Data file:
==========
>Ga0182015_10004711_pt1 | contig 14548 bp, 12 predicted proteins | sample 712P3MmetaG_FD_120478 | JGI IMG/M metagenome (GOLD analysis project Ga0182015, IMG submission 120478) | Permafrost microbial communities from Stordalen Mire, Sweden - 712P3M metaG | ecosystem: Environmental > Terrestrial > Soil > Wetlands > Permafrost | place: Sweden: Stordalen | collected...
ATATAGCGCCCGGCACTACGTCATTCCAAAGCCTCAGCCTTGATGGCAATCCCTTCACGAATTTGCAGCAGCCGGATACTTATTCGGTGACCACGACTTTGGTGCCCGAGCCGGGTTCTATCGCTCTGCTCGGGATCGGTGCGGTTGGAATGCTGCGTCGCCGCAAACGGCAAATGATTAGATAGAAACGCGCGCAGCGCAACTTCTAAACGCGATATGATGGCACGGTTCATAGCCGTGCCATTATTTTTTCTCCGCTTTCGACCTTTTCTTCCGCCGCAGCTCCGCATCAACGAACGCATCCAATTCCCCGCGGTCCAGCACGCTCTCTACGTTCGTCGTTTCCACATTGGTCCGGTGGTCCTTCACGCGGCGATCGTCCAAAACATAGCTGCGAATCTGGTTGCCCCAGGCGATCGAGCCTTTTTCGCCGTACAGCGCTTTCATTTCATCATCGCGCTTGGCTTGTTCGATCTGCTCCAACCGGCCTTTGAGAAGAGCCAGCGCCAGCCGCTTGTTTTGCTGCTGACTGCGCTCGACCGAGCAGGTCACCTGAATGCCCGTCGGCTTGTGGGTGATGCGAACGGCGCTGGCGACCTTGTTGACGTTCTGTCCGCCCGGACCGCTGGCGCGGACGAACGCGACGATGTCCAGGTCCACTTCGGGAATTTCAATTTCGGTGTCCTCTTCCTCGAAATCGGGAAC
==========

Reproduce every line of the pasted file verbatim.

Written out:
>Ga0182015_10004711_pt1 | contig 14548 bp, 12 predicted proteins | sample 712P3MmetaG_FD_120478 | JGI IMG/M metagenome (GOLD analysis project Ga0182015, IMG submission 120478) | Permafrost microbial communities from Stordalen Mire, Sweden - 712P3M metaG | ecosystem: Environmental > Terrestrial > Soil > Wetlands > Permafrost | place: Sweden: Stordalen | collected...
ATATAGCGCCCGGCACTACGTCATTCCAAAGCCTCAGCCTTGATGGCAATCCCTTCACGAATTTGCAGCAGCCGGATACTTATTCGGTGACCACGACTTTGGTGCCCGAGCCGGGTTCTATCGCTCTGCTCGGGATCGGTGCGGTTGGAATGCTGCGTCGCCGCAAACGGCAAATGATTAGATAGAAACGCGCGCAGCGCAACTTCTAAACGCGATATGATGGCACGGTTCATAGCCGTGCCATTATTTTTTCTCCGCTTTCGACCTTTTCTTCCGCCGCAGCTCCGCATCAACGAACGCATCCAATTCCCCGCGGTCCAGCACGCTCTCTACGTTCGTCGTTTCCACATTGGTCCGGTGGTCCTTCACGCGGCGATCGTCCAAAACATAGCTGCGAATCTGGTTGCCCCAGGCGATCGAGCCTTTTTCGCCGTACAGCGCTTTCATTTCATCATCGCGCTTGGCTTGTTCGATCTGCTCCAACCGGCCTTTGAGAAGAGCCAGCGCCAGCCGCTTGTTTTGCTGCTGACTGCGCTCGACCGAGCAGGTCACCTGAATGCCCGTCGGCTTGTGGGTGATGCGAACGGCGCTGGCGACCTTGTTGACGTTCTGTCCGCCCGGACCGCTGGCGCGGACGAACGCGACGATGTCCAGGTCCACTTCGGGAATTTCAATTTCGGTGTCCTCTTCCTCGAAATCGGGAAC